Tasmania is the latest Australian state to feel the burn of anti-gambling advocates, with the state government passing a vote last week to conduct an inquiry into Tasmania’s gaming industry. The vote came after data released from the Australian Bureau of Statistics (ABS) revealed that Tassie punters lost $113 million on the pokies during the 2014-15 financial year, approximately $90 of which was lost on pokies in the states two casinos.
Tasmania’s gaming industry has also felt the pressure from independent lobbyists Andrew Wilkie, who has teamed up with South Australia’s anti-gambling poster boy, Nick Xenophon in a bid for a national pokies reform. Wilkie is backed by the Community Voice on Pokies Reform, which is made up of 33 organisations, local councils and community groups including Anglicare, Lifeline, Mission Australia and the Youth Network of Tasmania.
A spokeswoman for the Pokies Reform, Megg Webb, said over a thousand Tasmanians had signed a petition calling for the state’s Premiere to put a ban on the pokies. Ms Webb said, “We want to show that they have the support of the community to take action. The inquiry will allow other aspects of gambling to be looked at and, importantly, will allow discussion of how to help businesses transition away from their reliance on poker machines.”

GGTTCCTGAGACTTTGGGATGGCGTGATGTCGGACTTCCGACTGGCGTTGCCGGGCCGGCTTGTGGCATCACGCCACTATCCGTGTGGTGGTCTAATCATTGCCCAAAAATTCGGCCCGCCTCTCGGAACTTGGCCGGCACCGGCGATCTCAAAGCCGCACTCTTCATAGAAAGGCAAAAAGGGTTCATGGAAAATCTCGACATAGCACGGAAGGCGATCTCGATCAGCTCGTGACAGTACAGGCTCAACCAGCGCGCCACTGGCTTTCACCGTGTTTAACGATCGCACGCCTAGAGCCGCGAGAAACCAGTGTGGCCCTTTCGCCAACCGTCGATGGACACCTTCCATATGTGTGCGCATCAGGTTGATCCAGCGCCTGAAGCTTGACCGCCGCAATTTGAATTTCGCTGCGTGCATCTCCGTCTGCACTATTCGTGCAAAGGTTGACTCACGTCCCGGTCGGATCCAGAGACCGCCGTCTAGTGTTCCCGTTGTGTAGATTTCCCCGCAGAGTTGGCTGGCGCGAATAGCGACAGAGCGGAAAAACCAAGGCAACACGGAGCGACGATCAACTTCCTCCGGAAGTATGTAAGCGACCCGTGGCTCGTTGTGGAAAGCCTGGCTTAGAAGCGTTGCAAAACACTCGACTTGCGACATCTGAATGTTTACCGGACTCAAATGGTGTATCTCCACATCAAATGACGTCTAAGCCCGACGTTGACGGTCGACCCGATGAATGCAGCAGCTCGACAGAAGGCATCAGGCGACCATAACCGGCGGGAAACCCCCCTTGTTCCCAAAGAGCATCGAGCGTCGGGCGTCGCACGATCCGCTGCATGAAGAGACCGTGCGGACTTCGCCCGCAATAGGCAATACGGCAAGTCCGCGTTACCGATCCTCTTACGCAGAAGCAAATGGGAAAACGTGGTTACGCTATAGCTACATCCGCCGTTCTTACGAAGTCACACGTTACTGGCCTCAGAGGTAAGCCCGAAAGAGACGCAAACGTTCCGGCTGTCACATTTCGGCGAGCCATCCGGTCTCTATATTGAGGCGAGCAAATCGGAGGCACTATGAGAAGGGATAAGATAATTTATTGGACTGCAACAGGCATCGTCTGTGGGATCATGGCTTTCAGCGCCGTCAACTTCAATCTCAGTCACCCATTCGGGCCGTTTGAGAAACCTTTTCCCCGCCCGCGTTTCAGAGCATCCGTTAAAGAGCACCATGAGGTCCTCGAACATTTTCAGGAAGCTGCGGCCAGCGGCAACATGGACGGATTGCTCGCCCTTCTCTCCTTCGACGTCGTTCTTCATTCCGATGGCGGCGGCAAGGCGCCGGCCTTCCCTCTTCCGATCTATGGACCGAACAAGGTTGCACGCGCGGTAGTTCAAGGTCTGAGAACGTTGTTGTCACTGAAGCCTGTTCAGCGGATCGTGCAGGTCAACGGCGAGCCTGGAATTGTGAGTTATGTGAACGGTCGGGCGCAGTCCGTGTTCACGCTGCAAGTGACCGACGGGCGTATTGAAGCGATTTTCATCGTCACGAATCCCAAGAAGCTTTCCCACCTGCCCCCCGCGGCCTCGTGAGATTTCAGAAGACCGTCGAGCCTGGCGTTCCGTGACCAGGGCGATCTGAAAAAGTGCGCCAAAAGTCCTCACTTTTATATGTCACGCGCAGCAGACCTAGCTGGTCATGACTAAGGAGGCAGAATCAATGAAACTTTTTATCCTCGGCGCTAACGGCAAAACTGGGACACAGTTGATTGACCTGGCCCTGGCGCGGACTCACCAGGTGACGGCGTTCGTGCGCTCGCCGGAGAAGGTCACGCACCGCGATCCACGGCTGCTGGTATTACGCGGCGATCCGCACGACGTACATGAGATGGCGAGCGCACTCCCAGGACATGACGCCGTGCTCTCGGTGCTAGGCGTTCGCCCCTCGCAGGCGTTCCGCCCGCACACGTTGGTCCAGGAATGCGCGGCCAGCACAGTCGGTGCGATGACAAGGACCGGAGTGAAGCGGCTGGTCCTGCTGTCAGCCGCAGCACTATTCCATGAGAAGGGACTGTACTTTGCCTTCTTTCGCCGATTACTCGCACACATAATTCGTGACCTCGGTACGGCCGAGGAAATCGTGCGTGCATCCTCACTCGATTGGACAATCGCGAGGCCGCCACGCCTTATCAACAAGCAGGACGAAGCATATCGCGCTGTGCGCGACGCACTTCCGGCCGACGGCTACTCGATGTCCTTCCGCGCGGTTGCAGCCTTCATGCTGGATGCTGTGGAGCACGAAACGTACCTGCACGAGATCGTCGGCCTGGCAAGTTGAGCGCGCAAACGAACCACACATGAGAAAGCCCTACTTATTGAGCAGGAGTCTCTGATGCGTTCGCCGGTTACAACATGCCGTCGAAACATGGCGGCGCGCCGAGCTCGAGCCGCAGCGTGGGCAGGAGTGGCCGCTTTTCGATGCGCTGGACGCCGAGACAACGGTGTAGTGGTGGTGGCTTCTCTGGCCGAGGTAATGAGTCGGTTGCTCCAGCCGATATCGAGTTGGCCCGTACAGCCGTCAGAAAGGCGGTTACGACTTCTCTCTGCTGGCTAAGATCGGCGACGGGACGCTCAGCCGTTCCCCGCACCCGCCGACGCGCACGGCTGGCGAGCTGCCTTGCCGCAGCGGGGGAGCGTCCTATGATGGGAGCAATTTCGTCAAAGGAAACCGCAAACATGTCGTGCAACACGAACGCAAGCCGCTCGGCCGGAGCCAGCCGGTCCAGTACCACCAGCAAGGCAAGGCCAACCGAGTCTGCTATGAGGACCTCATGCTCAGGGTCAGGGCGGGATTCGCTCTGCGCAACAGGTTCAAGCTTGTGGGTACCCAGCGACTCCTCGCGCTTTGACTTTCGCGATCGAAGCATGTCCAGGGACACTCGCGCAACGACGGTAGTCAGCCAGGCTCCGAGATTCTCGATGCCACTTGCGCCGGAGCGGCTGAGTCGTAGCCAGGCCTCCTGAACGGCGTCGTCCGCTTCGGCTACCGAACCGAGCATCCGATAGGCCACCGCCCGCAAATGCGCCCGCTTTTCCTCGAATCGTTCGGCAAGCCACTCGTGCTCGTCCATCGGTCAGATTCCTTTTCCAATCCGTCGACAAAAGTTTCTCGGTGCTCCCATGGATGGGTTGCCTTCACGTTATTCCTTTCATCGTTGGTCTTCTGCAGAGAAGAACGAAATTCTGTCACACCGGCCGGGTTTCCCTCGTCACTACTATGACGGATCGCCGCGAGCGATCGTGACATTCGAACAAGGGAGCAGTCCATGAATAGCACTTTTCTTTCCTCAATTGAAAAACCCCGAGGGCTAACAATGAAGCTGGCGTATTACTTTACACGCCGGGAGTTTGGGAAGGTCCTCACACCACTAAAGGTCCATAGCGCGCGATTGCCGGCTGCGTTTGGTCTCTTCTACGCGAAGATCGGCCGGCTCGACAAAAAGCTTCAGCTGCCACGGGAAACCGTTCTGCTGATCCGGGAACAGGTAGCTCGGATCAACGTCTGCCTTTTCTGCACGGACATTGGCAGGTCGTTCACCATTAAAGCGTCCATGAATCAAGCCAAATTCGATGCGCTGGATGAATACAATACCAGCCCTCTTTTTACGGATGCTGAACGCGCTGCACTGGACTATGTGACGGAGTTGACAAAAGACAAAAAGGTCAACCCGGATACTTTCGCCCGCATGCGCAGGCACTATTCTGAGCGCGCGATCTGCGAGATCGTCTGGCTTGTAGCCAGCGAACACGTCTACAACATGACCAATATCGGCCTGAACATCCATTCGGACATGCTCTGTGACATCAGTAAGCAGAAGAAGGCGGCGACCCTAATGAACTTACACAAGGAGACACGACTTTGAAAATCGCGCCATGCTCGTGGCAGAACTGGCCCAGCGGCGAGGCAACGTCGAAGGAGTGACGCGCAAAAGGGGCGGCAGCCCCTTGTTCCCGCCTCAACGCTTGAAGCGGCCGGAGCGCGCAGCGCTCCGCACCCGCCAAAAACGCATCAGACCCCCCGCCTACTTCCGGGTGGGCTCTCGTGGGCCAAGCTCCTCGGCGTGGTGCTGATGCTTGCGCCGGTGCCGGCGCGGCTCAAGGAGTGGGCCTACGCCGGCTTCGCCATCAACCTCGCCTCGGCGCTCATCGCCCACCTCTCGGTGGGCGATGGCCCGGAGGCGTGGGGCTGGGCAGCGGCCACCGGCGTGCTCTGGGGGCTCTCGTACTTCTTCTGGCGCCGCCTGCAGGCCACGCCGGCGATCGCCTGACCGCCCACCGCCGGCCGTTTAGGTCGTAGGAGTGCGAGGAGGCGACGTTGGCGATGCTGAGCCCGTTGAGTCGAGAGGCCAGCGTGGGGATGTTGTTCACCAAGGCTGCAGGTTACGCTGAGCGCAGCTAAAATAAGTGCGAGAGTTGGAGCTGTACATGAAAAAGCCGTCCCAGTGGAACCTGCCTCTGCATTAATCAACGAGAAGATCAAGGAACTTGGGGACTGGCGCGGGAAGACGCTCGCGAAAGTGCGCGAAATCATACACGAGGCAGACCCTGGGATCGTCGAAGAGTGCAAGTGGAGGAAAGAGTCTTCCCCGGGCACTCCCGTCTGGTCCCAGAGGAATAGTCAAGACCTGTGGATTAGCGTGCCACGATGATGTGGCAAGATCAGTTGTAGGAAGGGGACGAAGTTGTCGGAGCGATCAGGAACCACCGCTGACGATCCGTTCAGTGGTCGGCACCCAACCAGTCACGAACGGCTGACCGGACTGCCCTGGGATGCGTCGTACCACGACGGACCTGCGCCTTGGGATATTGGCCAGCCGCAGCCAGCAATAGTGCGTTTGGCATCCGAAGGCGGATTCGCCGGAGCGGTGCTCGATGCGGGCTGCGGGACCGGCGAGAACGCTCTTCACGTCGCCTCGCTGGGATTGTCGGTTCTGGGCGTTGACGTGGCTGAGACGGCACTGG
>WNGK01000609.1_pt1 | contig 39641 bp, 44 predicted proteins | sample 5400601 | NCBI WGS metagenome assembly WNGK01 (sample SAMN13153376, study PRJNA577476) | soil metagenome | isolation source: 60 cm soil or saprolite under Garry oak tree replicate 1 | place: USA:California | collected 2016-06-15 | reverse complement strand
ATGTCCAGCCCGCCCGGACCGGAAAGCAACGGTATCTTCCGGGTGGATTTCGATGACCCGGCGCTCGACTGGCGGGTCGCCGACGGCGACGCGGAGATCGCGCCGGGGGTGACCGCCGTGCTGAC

Devonport Mayor, Steve Martin, is wary about the inquiry, saying changes to Tasmania’s gambling legislation may not necessarily have positive effects as it could lead to a boost in online gambling. “The government needs to be careful what is wishes for,” Alderman Martin said. “If you took all the poker machines out of Devonport people who are addicted would just go elsewhere, such as online.”
While he acknowledged that problem gambling presented a problem for North West communities, he said more needed to be done to change the behaviour of problem gamblers than simply changing the gambling legislations.
The Tasmanian gaming inquiry will look into community attitudes towards the gambling industry, as well as reporting on the location, number and type of pokies offered in different areas. It will take into consideration the Social and Economic Impact Studies conducted for Tasmania, a review of harm minimisation measures and their effectiveness and assess options of how market-based mechanisms to operate pokies could be framed.
The inquiry will also address the future of gaming taxes and licensing agreements for Tasmanian poker machines. As it stands, no new licenses to operate the pokies are legally allowed to be issued until 2019, and under current legislation no changes can be made to an existing policy until 2023.
The General Manager of the Tasmanian Hospitality Association, Steve Old, said the THA welcomed the inquiry’s terms of reference and would put forward a submission. He said the THA will supply industry views as to how the operation of pokies in pubs and clubs could be framed in the future, while focusing on how to improve returns to the venue operators.
The inquiry is due to report by the end of September 2017.